Buying Vista? Get a guarantee
Before spending the money for Windows Vista, set to debut this week, is there any guarantee that the software you buy will run as advertised on your PC? Not exactly, analysts say.
Microsoft does offer its Windows Vista Upgrade Advisor 1.0 which scans computers for Vista readiness, indicates which of four versions will adequately run and makes upgrade recommendations, should hardware need help. CNET and other tech sites also offer free tools to analyze a PC’s Vista readiness and version compatibility. Still, such tools won’t absolutely certify that consumers will be able to run the version of Vista they pay for, analysts say.
“Just because a machine came back Vista-positive, I am not ready to make the assumption that all the features of Vista will run on this machine,” said Michael Cherry, lead analyst for Windows and Mobile at Directions on Microsoft. His advice: “If it says (a PC) will run Vista, you still want to think about which features are important, and in talking to a vendor, you want to get an assurance that the unit (you are buying) will, in fact, accomplish those things you want.”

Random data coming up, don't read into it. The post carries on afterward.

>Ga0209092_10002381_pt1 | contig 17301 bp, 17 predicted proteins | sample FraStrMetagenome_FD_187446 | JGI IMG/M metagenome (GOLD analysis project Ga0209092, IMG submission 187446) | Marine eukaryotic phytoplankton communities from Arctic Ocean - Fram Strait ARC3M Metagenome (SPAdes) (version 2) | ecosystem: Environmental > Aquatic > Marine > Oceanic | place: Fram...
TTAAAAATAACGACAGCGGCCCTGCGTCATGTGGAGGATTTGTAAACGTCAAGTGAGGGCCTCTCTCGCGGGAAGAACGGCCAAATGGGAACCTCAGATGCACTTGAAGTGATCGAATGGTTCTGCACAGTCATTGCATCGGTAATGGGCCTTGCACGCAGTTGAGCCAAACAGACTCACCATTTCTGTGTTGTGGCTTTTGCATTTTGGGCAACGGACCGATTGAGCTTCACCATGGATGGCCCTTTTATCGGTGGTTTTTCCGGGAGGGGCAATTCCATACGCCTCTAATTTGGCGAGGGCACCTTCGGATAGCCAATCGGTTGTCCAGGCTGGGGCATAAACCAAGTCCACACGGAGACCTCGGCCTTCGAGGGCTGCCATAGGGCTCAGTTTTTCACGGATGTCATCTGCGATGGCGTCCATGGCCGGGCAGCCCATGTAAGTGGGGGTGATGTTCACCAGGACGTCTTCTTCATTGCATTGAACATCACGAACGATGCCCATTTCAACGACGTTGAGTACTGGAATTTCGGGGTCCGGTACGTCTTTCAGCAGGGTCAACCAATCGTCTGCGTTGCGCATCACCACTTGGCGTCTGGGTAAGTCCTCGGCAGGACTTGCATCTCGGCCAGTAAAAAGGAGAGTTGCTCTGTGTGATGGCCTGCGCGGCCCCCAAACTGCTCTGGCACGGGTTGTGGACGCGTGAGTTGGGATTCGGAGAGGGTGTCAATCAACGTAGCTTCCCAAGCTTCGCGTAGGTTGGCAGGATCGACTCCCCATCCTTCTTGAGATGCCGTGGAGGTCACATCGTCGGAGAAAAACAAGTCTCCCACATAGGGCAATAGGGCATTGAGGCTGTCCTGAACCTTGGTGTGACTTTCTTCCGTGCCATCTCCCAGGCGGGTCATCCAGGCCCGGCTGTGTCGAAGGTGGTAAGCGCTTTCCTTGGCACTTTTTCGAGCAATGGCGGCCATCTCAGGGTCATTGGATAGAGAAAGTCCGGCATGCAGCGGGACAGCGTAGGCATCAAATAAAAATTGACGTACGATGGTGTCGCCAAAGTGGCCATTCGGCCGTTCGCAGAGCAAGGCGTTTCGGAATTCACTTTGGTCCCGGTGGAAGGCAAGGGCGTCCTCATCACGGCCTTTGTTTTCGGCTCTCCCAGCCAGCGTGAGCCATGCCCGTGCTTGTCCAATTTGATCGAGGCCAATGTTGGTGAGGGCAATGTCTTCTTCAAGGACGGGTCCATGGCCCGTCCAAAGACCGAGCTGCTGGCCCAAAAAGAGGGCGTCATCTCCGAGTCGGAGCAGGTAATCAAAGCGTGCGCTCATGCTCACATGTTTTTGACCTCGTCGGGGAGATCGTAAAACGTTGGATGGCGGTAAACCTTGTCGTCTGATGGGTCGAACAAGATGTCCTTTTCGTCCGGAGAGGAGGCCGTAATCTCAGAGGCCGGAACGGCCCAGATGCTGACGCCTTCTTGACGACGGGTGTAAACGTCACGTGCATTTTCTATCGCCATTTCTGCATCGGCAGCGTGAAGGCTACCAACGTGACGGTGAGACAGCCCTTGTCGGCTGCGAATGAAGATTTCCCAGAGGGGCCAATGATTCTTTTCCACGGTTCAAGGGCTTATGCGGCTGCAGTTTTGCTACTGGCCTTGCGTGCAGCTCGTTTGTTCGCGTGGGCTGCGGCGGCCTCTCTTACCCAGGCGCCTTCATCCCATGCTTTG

While Microsoft’s tool, and others like it, provide a general indication of whether a computer is Vista-compatible, they do not let users probe to see if specific features–such as Vista’s new graphical interface or BitLocker drive encryption–will work, Cherry said.
Full article: CNET News.com